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学术报告:Walking with insects: How viruses manipulate insect behaviour
发布日期:2021-04-10 浏览次数: 信息来源:植保学院 字号:[ ]

报告人VERA I.D. ROS, Laboratory of Virology, Wageningen University & Research (WUR)


报告方式:腾讯会议, 会议ID: 462 846 620




2020 – present   Tenure Track Associate Professor – Laboratory of Virology, WUR.

2015 – 2020     Tenure Track Assistant Professor – Laboratory of Virology, WUR.

2012 – 2014     VENI Postdoctoral Associate – WUR. Parasitic manipulation.

2009 – 2012     Postdoctoral Associate – WUR. Baculovirus – insect interactions.

2008 – 2009     Postdoctoral Associate – University of Pennsylvania, USA.

2004 – 2008     PhD in Biology – University of Amsterdam (UvA).

The main researches are as following:

  1. Baculovirus-induced manipulation of insect host behaviourMany parasites manipulate their host’s behaviour, in order to enhance their spread. Exquisite examples of behavioural manipulation are known, including hypermobility and pre-death climbing behaviour (tree-top disease) in baculovirus-infected caterpillars. However, the underlying molecular mechanisms are poorly understood. We aim at clarifying which parasitic genes modify host behaviour and which pathways in the host transduce the parasite-induced signal into a change in behaviour. Baculoviruses infecting caterpillars provide a unique system to tackle these questions, because baculoviruses can be easily genetically engineered in the laboratory (e.g. creating single gene knockout strains), and because these viruses are known to induce behavioural changes in caterpillars (hypermobility and climbing behaviour/tree top disease). We are currently investigating how viruses invade the insect nervous system to achieve modification of host behaviour. We have written two extensive reviews on parasitic modification of host behaviour and have published several papers in which the molecular mechanism is beginning to be unravelled.

  2. Biological control of caterpillars. Together with (UvA) I will lead a project aimed at developing 'attract and infect' strategies agains the Fall Armyworm in Africa. The Fall Armyworm (FAW) Spodoptera frugiperda, a major pest in staple crops in North and South America, recently invaded Africa (first reported in 2016), where it is currently spreading with incredible speed. Currently, control of this pest insect mainly depends on chemical insecticides. Apart from being very expensive for most small-scale African farmers, these insecticides also pose a genuine health risk, since the knowledge and equipment required for a safe application are mostly lacking. Chemical insecticides negatively affect the environment and non-target species and, in addition, resistance towards these insecticides has already been reported. Therefore, there is an urgent need for safe, sustainable, environmental friendly alternative control measures that can be easily applied in the field by local farmers. Biological control methods that are currently used to control lepidopteran insect pests include pheromone trapping (trapping male moths using female pheromones) and the spraying of baculoviruses (killing caterpillars). However, a combination of both methods has not been explored, and might yield exciting opportunities for biological control, surpassing the effectiveness of each single method. Our project aims to develop a sustainable attract-and-infect strategy for the control of the invading fall army worm in Africa.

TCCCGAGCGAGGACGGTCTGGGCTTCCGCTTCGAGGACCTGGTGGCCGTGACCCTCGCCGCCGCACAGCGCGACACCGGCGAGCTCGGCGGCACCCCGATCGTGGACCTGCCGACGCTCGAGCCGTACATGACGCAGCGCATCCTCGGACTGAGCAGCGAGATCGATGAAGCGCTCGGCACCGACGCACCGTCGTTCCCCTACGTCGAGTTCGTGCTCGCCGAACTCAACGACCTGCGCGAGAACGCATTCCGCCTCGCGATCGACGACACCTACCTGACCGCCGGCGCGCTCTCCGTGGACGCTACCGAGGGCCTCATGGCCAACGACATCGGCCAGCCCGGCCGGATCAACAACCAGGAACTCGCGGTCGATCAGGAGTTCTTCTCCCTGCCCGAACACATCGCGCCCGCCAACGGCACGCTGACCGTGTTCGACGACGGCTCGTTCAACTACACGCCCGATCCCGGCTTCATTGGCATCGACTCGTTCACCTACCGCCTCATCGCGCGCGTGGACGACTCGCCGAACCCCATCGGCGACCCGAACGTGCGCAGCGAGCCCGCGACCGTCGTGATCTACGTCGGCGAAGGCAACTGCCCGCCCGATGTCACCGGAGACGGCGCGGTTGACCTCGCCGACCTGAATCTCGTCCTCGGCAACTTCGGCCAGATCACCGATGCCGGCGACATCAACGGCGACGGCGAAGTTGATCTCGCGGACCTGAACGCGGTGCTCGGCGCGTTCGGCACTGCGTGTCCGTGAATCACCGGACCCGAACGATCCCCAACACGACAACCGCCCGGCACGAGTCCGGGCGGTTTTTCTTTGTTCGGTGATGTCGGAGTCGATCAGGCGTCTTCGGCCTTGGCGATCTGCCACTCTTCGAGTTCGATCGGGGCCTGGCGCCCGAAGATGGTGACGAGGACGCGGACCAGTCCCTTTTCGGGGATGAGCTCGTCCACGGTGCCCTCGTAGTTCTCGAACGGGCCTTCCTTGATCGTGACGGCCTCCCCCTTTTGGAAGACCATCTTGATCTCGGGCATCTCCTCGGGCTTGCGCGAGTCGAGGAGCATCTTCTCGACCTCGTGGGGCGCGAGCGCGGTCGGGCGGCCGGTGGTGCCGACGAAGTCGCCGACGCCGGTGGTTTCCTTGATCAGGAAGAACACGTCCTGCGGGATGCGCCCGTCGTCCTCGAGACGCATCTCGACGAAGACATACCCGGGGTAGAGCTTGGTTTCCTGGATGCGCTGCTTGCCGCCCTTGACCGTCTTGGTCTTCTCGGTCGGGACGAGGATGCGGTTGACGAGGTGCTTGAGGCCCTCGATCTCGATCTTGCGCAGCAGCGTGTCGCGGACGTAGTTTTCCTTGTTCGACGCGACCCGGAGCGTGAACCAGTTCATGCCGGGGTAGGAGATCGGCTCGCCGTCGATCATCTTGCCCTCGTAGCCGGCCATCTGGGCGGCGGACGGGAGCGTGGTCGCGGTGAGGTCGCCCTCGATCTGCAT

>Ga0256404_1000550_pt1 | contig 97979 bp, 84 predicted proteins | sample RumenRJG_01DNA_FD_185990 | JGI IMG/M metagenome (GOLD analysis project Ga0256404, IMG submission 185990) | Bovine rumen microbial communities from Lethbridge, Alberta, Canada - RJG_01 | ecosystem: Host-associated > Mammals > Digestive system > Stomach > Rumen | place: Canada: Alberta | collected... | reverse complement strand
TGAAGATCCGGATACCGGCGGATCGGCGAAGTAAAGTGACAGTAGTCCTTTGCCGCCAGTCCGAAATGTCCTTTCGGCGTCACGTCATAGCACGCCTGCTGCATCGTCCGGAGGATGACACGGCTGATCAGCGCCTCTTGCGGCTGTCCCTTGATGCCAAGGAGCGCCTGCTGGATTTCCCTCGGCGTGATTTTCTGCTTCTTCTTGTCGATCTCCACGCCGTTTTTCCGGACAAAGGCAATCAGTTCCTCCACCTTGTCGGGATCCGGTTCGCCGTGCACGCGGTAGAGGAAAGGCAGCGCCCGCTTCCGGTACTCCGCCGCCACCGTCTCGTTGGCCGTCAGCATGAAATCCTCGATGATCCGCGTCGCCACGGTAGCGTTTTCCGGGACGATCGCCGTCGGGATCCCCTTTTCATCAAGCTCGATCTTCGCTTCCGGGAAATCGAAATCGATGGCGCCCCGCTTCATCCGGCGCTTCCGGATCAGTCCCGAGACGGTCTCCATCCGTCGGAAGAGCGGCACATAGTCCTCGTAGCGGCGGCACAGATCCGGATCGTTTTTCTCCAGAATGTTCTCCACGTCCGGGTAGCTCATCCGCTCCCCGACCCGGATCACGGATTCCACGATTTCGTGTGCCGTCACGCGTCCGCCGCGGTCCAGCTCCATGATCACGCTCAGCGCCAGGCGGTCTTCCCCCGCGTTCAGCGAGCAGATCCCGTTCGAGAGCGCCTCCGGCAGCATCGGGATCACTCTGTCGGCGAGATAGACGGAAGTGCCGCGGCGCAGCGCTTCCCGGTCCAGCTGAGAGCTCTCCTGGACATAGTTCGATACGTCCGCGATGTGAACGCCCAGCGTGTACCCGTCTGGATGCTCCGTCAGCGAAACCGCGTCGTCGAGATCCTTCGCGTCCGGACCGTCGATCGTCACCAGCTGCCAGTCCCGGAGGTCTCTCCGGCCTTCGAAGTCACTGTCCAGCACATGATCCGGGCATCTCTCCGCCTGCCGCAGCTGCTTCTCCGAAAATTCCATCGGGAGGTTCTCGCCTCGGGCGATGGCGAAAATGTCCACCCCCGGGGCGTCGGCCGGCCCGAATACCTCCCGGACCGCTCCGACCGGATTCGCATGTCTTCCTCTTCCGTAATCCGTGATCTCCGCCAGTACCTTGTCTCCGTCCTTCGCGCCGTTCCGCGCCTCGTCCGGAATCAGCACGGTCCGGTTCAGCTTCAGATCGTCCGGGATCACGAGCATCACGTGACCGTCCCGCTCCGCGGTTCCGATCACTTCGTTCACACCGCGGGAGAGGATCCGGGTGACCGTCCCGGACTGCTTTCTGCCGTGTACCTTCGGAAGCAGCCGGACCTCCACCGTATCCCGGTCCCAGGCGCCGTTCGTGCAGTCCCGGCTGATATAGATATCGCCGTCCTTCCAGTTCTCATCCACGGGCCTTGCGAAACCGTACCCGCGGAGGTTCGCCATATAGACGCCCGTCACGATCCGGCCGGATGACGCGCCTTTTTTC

Gasque SN, van Oers MM, Ros VID (2019). Where the baculoviruses lead, the caterpillars follow: Baculovirus-induced alterations in caterpillar behaviour. Current Opinion in Insect Science 30:30-36. Invited review paper special issue ‘Behavioural Ecology’.

Han Y, van Houte S, van Oers MM, Ros VID (2018). Timely trigger of caterpillar zombie behavior: temporal requirements for light in baculovirus-induced tree-top disease. Parasitology 145:822-827.

Han Y, van Houte S, van Oers MM, Ros VID (2018). Baculovirus PTP2 functions as a pro-apoptotic protein. Viruses 10:181.

Zhang S, An S, Hoover K, Li Z, Li X, Liu X, Shen Z, Fang H, Ros VID, Zhang Q, Liu X (2018). Host miRNAs are involved in hormonal regulation of HaSNPV-triggered climbing behavior in Helicoverpa armigera. Molecular Ecology 27:459-475.

Van Houte S, van Oers MM, Han Y, Vlak JM, Ros VID (2015). Baculovirus infection triggers a positive phototactic response in caterpillars: a response to Dobson et al. (2015). Biology Letters 11:20150633.

Han Y, van Houte S, Drees GF, van Oers MM, Ros VID (2015). Parasitic manipulation of host behaviour: Baculovirus SeMNPV EGT facilitates tree-top disease in Spodoptera exigua larvae by extending the time to death. Insects 6:716-731. (Invited paper special issue ‘Parasite-Insect Interactions’).

Ros VID*, van Houte S*, Hemerik L, van Oers MM (2015). Baculovirus-induced tree-top disease: how extended is the role of egt as a gene for the extended phenotype? Molecular Ecology 24:249-258. *Contributed equally to this work.

Van Houte S, van Oers MM, Han Y, Vlak JM, Ros VID (2014). Baculovirus infection triggers a positive phototactic response in caterpillars to induce ‘tree-top’ disease. Biology Letters 10:20140680.

Van Houte S*, Ros VID*, van Oers MM (2013). Walking with insects. Molecular mechanisms behind parasitic manipulation of host behaviour. Molecular Ecology 22:3458-3475. *Contributed equally to this work.

Ros VID, Fleming V, Feil EJ, Breeuwer JAJ (2012). Diversity and recombination in Wolbachia and Cardinium from Bryobia spider mites. BMC Microbiology 12 (Suppl 1):S13.





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